This case was brought as a class action on behalf of all purchasers of BCF common stock during the period from October 4, 1993, through and including September 23, 1994. 3 Plaintiffs claim that during this period defendants (the company and the individual officer-defendants), through a number of misstatements in and omissions from disclosures made to the public, defrauded plaintiffs into purchasing BCF stock at artificially high prices.

Plaintiffs explain that the individual defendants, as a result of their positions of control in the company, were able to manipulate BCF's press releases and other disclosures so as to deceive the market into overpricing the company's stock. Allegedly, the individual defendants behaved in this manner so as to:

(i) artificially inflate and maintain the market price of BCF's common stock during the Class Period and thereby cause plaintiffs and the other members of the Class to purchase such common stock at artificially inflated prices and, in the case of certain of the defendants, to personally gain from the sale of inflated stock; and

(ii) protect, perpetuate and enhance their executive positions and the substantial compensation, prestige and other perquisites of executive compensation obtained thereby.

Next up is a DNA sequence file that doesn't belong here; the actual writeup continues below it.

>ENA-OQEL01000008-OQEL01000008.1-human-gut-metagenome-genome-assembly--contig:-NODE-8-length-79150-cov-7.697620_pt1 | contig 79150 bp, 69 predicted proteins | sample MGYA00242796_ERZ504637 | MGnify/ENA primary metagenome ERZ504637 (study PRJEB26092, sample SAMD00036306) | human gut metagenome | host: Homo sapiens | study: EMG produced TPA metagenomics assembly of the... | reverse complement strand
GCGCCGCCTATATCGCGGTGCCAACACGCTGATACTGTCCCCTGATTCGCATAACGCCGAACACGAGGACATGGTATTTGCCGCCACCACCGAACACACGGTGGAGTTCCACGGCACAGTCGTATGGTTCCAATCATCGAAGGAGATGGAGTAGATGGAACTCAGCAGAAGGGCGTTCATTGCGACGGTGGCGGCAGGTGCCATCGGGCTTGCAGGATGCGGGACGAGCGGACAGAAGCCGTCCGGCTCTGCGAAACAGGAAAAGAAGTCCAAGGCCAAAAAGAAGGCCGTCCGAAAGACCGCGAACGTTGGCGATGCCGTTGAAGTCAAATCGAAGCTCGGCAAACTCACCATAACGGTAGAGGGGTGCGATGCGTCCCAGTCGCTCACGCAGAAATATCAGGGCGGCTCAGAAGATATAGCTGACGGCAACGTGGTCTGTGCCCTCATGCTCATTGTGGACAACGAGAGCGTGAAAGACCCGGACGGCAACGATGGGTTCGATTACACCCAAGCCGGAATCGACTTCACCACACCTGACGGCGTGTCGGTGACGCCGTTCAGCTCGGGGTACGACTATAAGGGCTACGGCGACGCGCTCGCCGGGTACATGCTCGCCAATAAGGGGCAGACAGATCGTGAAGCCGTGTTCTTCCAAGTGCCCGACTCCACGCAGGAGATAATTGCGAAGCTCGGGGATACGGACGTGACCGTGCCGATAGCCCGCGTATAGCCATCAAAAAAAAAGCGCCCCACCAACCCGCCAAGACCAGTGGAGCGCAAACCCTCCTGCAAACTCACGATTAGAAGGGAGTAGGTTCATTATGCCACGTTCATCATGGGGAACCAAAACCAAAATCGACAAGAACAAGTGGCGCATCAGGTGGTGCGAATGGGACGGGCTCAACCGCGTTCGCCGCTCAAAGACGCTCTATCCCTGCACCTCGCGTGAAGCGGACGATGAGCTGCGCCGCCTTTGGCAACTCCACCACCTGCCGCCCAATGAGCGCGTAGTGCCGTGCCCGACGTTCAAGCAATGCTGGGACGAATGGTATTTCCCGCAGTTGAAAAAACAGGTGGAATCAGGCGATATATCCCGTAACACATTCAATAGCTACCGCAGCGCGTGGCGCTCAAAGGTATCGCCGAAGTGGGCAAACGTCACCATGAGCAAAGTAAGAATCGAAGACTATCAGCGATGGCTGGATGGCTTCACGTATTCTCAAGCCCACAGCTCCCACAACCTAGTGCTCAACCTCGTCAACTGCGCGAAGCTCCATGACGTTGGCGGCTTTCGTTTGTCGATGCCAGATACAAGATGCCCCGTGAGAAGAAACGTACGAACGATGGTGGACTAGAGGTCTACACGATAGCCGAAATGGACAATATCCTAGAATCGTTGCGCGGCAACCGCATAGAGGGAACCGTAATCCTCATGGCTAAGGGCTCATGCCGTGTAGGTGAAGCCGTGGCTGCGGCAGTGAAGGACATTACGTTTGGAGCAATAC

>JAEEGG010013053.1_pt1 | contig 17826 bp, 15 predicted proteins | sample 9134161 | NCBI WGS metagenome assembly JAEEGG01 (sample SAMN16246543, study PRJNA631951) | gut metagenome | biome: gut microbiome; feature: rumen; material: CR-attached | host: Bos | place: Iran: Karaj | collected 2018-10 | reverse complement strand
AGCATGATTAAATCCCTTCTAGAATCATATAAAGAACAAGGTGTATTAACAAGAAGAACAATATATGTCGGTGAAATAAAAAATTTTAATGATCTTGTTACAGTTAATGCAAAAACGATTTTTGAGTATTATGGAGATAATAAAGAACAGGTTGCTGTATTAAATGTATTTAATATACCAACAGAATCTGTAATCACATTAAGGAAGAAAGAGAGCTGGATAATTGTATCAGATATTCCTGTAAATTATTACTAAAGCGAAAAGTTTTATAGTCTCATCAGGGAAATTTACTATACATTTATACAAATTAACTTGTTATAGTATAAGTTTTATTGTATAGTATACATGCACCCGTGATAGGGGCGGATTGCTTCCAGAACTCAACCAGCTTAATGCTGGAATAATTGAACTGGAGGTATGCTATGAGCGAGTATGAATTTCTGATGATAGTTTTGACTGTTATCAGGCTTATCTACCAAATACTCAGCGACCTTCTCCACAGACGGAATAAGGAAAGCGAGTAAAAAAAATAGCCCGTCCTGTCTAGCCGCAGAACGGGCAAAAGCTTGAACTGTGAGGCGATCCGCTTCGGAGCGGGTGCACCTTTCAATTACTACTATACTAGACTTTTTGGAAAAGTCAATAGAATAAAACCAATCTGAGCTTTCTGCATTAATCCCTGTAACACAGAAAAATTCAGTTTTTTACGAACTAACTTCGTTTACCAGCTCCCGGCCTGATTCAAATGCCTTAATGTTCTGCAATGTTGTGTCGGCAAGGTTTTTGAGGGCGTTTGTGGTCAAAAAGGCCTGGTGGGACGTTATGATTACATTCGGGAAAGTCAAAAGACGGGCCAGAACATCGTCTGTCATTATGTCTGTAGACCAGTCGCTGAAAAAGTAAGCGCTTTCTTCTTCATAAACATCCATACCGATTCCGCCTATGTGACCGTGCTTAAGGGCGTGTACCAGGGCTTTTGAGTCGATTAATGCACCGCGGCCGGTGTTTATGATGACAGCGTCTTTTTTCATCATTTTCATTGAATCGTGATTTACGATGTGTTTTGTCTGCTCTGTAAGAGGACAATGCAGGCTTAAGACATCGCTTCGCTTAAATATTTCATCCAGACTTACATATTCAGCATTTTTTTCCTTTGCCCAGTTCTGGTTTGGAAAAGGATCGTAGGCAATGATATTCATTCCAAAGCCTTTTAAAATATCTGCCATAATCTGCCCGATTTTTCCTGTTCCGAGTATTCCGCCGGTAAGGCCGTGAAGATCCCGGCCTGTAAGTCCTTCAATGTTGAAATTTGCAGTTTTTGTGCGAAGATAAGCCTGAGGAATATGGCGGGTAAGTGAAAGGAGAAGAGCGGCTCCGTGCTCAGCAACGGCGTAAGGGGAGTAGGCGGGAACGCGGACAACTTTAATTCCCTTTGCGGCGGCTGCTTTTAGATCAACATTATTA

Complaint, p 15.

Defendants who are alleged to have personally gained from selling their stock during the class period are Andrew R. Milstein (who sold 10,000 shares on March 17 and March 21, 1994, at $27.75 per share), Mark A. Nesci (who sold 10,000 shares on March 18 and March 25, 1994, at $27.50), and Robert R. LaPenta (who sold 1,500 shares on March 4, 1994 at $28.00 per share and 2,500 shares on April 6, 1994, at $26.25 per share). The price drop between September 20 and September 23, 1994--the days of the announcements that allegedly caused a correction in the stock price to reflect the true state of BCF's fortunes--was from a high of $23.25 to a low of $13.63. Assuming that the price drop of approximately $10 was due entirely to the correction of false information, Andrew Milstein's and Mark Nesci's trading gains would each amount to approximately $100,000, and Robert LaPenta's gains would be approximately $40,000.